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After 25 years at the helm, Peabody Essex Museum director and CEO Dan Monroe is announcing his retirement.
Monroe has led the PEM since the 1992 merger of Peabody Museum of Salem and the Essex Institute.
“The idea was to take these two museums ... and to create a new kind of art museum,” he said looking back, “one that integrates art and culture and creative expression in new ways.”
This, he said, required a wholesale transformation of virtually everything — identity, programs and finances. “The degree to which we've been able to achieve what we have is just far exceeds anything that I possibly imagined at the start," Monroe said.
When he first took the job, his operating budget was $3 million — now it’s $33 million. The endowment grew from $23 million to $500 million. Attendance has risen from 60,000 visitors a year to more than 270,000, according to the museum. Over his tenure Monroe has helped to raise more than $800 million with an eye on transforming the historic institution.
Monroe is particularly proud of the partnerships PEM has nurtured to share exhibitions internationally with institutions like the National Gallery in Washington D.C., the Palace Museum in China, and London's Victoria and Albert Museum.
PEM Board of Trustees president Robert N. Shapiro called Monroe a “pathbreaker” who created “an entirely new kind of art museum.”
“He has poured his heart, passion and talent into transforming PEM into the international force that it is today,” Shapiro said in a statement. “Dan is a remarkable thinker, leader and builder. PEM plays a major leadership role because of his work, imagination and drive.”
In 2010 Monroe, who’s worked with indigenous tribes in Alaska, was instrumental in the creation of NAGPRA, the Native American Graves Protection and Repatriation Act. At the museum he fought to make sure artifacts once held by the Andover Newton Theological School would comply with this federal law that returns sacred cultural objects to their original tribes.
“I personally had the great privilege to participate in writing that law and helping oversee it,” he said. “We believe that museums have a responsibility not only to care for their collections — but in the case of Native American art — to help support and preserve and develop Native American cultures. And so it's something we've been honored to participate in and take a lead in helping make happen here but the nation will have to continue following that.”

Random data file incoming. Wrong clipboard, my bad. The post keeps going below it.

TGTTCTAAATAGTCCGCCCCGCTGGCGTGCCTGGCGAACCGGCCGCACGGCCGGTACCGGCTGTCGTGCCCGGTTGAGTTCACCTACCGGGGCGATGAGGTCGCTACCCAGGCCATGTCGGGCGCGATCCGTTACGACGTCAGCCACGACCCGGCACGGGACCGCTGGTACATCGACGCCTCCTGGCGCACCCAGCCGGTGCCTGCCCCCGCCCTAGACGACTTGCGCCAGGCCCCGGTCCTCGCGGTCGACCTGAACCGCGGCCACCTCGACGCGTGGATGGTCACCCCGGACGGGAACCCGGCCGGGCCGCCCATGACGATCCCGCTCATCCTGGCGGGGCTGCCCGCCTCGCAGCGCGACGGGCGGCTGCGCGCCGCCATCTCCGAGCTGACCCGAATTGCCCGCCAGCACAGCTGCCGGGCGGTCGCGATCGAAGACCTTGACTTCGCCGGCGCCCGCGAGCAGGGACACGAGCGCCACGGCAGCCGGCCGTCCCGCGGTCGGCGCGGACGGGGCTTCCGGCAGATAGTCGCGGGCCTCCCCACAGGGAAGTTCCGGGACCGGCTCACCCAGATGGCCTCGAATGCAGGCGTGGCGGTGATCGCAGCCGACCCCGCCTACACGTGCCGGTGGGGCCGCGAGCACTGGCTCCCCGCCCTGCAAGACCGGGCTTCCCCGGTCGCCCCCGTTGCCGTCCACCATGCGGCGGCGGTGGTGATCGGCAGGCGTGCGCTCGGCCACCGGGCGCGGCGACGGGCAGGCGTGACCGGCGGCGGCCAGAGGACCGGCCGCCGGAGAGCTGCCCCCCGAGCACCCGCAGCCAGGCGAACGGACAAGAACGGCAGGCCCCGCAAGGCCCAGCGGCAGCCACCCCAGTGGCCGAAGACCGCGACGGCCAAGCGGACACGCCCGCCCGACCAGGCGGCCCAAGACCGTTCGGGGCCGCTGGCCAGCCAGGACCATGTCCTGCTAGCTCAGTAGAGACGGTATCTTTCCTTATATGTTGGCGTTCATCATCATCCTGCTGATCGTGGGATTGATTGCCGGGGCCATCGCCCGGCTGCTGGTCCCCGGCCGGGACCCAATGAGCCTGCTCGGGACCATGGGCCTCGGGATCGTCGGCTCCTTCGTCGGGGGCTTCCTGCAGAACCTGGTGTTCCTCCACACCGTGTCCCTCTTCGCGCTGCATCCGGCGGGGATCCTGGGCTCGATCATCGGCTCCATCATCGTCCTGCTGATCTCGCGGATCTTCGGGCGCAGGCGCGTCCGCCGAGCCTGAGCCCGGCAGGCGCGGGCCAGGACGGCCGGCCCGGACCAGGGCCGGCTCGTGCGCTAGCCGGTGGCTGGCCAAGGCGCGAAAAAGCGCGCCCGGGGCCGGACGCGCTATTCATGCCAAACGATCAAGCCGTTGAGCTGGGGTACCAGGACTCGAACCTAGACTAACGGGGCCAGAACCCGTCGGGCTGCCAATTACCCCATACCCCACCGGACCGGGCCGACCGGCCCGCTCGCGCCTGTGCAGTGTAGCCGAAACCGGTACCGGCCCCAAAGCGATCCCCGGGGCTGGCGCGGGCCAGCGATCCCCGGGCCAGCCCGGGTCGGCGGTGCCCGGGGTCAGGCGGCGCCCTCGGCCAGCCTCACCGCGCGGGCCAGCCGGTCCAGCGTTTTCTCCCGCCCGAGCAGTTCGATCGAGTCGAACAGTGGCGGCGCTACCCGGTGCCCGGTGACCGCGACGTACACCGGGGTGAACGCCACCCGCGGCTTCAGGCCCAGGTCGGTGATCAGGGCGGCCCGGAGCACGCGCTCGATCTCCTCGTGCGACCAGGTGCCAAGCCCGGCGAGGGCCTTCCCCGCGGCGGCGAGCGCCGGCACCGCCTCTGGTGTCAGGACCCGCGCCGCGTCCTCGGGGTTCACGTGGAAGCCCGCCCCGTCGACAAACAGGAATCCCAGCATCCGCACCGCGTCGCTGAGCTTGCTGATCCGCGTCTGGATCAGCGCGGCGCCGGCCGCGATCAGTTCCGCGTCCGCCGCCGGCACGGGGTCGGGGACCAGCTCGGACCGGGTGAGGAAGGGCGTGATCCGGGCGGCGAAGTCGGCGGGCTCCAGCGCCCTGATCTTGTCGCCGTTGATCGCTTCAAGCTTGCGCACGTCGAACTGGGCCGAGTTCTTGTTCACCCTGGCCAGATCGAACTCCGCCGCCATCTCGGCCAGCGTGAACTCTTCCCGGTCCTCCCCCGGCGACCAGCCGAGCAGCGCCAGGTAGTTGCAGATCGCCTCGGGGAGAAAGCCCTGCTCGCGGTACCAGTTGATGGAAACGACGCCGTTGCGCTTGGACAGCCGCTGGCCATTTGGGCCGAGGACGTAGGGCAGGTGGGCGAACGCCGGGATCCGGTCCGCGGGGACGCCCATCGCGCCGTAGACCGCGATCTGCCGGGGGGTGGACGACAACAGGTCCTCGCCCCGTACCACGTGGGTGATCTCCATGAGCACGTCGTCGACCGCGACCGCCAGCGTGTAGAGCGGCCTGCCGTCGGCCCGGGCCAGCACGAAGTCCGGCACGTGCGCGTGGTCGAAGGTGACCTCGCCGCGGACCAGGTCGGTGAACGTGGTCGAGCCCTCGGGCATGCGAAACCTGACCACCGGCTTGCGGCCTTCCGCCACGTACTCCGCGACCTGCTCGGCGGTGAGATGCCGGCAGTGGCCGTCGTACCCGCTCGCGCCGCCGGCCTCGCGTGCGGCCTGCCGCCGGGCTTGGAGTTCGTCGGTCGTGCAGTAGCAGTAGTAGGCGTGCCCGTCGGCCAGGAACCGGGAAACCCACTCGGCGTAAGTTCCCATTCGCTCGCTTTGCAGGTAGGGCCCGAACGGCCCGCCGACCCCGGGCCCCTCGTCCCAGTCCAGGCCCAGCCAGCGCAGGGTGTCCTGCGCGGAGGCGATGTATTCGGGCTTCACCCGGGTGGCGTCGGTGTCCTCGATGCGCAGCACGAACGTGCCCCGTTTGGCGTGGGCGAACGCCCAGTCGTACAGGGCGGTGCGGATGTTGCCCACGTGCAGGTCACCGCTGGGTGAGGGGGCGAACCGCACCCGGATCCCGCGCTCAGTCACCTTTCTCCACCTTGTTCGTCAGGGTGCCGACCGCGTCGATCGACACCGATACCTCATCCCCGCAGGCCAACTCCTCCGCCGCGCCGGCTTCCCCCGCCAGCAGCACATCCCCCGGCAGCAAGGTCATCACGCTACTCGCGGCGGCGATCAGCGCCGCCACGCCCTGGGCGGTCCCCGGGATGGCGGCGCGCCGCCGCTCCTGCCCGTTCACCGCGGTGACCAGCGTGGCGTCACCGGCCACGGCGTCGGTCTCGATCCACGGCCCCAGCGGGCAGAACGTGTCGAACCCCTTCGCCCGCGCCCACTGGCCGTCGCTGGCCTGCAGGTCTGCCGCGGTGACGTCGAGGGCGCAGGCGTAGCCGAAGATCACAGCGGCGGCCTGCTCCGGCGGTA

Monroe has been a vocal critic of the Berkshire Museum’s highly controversial decision to sell a number of its artworks.
When asked about other accomplishments he is proud of, Monroe pointed to the new Collection Center in Rowley. The decision to move the historic Phillips Library collection out of Salem where it was originally house fueled an uproar and Monroe has been the target of emotional criticisms by historians and researchers. The library is comprised of rare manuscripts and documents that capture Salem’s history, including the Salem Witch Trial records.
Those against the move said Salem’s history should stay in Salem. Monroe and the museum believe the collection will be preserved at much higher standards in Rowley.
When asked if he would have done anything differently during his time, Monroe said, “I have certainly no regrets, it’s simply been incredible joy, privilege and honor to have had the chance to do this kind of institution building, which is what I have above all loved most.”
He predicts it will be bittersweet to hang up his hat next year, as PEM opens a new 40,000-square-foot wing.
An international search for Monroe’s replacement has begun. He has faith all of the fundraising, education and public programs that he helped shepherd will be carried forward when he’s gone.
As for what’s next for the Colorado-born Monroe, he and his wife will buy a house back West in Santa Fe. He’ll likely consult and do some writing — as well as hit the rapids. He bought a raft this summer and has been testing the waters.
“What I won't be doing — unless something untoward happens — is sort of sitting back and taking it easy,” Monroe said, adding he is definitely not a big golf player. “So whatever it is, it's not going to be those two things.”
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